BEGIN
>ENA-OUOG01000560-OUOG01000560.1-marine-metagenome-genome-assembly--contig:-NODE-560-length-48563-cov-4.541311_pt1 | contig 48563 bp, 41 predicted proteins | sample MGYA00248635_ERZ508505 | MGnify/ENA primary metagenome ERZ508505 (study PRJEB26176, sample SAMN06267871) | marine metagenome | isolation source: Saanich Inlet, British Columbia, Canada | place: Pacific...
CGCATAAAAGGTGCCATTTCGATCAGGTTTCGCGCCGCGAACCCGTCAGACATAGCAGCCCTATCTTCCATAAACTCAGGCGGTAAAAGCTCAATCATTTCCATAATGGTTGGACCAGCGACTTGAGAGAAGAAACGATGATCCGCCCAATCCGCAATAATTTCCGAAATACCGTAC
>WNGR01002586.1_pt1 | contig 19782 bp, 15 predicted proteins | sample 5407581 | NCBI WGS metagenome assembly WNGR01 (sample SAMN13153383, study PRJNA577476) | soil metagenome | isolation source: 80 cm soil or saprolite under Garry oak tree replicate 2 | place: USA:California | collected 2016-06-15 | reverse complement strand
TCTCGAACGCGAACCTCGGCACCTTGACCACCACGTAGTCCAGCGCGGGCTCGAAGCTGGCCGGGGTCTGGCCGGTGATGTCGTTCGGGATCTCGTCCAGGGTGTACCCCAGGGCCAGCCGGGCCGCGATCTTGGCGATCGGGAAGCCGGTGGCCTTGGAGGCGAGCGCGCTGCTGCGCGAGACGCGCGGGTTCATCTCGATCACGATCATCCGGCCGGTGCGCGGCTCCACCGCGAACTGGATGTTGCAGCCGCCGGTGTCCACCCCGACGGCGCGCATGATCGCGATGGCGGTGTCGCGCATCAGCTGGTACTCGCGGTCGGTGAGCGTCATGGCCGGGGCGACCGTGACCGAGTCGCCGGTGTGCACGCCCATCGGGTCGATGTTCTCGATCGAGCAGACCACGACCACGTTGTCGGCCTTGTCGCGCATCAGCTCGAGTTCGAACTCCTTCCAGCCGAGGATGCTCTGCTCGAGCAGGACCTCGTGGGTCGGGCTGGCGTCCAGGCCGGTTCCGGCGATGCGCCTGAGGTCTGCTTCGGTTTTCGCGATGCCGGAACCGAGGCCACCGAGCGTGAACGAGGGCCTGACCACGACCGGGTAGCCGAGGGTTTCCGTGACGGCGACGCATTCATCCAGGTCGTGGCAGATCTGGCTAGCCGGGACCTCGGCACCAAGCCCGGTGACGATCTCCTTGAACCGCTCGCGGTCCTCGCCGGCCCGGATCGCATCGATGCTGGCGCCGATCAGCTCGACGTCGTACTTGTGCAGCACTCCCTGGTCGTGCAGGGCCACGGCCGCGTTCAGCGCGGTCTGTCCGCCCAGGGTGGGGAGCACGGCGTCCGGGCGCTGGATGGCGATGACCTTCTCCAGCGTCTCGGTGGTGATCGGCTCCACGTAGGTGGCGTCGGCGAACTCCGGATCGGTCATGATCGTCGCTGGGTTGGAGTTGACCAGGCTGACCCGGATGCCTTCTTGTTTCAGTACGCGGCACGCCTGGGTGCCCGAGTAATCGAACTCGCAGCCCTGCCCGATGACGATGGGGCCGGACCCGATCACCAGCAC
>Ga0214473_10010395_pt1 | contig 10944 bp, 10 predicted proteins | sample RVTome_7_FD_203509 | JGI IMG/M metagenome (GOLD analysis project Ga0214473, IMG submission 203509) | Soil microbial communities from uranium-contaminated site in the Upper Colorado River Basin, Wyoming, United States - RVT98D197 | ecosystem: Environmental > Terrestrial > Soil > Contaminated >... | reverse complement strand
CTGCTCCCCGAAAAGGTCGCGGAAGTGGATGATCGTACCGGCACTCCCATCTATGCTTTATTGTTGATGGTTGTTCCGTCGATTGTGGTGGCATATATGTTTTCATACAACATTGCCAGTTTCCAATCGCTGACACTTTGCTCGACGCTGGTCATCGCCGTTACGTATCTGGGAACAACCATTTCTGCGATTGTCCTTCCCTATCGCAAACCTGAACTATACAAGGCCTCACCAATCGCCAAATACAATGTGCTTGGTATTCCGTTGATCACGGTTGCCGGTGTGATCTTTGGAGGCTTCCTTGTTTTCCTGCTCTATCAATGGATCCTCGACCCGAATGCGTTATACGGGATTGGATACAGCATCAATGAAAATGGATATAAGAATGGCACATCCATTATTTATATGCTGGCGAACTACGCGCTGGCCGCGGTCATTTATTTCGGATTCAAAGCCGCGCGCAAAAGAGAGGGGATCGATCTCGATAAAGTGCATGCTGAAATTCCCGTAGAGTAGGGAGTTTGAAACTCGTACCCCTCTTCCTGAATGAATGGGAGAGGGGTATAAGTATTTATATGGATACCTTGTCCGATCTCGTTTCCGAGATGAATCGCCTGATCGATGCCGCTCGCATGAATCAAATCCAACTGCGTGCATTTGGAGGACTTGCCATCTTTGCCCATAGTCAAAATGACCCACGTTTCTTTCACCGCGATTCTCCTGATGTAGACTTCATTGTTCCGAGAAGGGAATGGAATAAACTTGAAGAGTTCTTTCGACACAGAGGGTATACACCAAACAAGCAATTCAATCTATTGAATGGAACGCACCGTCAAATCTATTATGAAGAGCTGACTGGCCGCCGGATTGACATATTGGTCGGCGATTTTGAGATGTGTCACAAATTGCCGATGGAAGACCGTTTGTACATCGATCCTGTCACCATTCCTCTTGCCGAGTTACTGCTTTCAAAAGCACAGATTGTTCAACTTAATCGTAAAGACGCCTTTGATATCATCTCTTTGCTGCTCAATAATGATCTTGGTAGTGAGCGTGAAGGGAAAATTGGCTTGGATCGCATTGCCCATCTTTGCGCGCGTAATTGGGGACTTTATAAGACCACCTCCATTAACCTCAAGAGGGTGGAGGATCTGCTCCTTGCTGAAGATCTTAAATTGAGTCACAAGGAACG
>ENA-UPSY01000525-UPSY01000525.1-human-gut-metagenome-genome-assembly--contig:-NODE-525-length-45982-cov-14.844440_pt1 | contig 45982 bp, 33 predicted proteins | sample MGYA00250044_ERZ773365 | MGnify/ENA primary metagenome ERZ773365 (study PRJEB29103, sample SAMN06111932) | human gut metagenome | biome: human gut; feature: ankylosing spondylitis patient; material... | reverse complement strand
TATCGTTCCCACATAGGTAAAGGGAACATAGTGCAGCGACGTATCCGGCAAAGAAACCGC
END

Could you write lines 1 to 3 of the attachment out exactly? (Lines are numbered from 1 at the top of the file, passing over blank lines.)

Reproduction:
>ENA-OUOG01000560-OUOG01000560.1-marine-metagenome-genome-assembly--contig:-NODE-560-length-48563-cov-4.541311_pt1 | contig 48563 bp, 41 predicted proteins | sample MGYA00248635_ERZ508505 | MGnify/ENA primary metagenome ERZ508505 (study PRJEB26176, sample SAMN06267871) | marine metagenome | isolation source: Saanich Inlet, British Columbia, Canada | place: Pacific...
CGCATAAAAGGTGCCATTTCGATCAGGTTTCGCGCCGCGAACCCGTCAGACATAGCAGCCCTATCTTCCATAAACTCAGGCGGTAAAAGCTCAATCATTTCCATAATGGTTGGACCAGCGACTTGAGAGAAGAAACGATGATCCGCCCAATCCGCAATAATTTCCGAAATACCGTAC
>WNGR01002586.1_pt1 | contig 19782 bp, 15 predicted proteins | sample 5407581 | NCBI WGS metagenome assembly WNGR01 (sample SAMN13153383, study PRJNA577476) | soil metagenome | isolation source: 80 cm soil or saprolite under Garry oak tree replicate 2 | place: USA:California | collected 2016-06-15 | reverse complement strand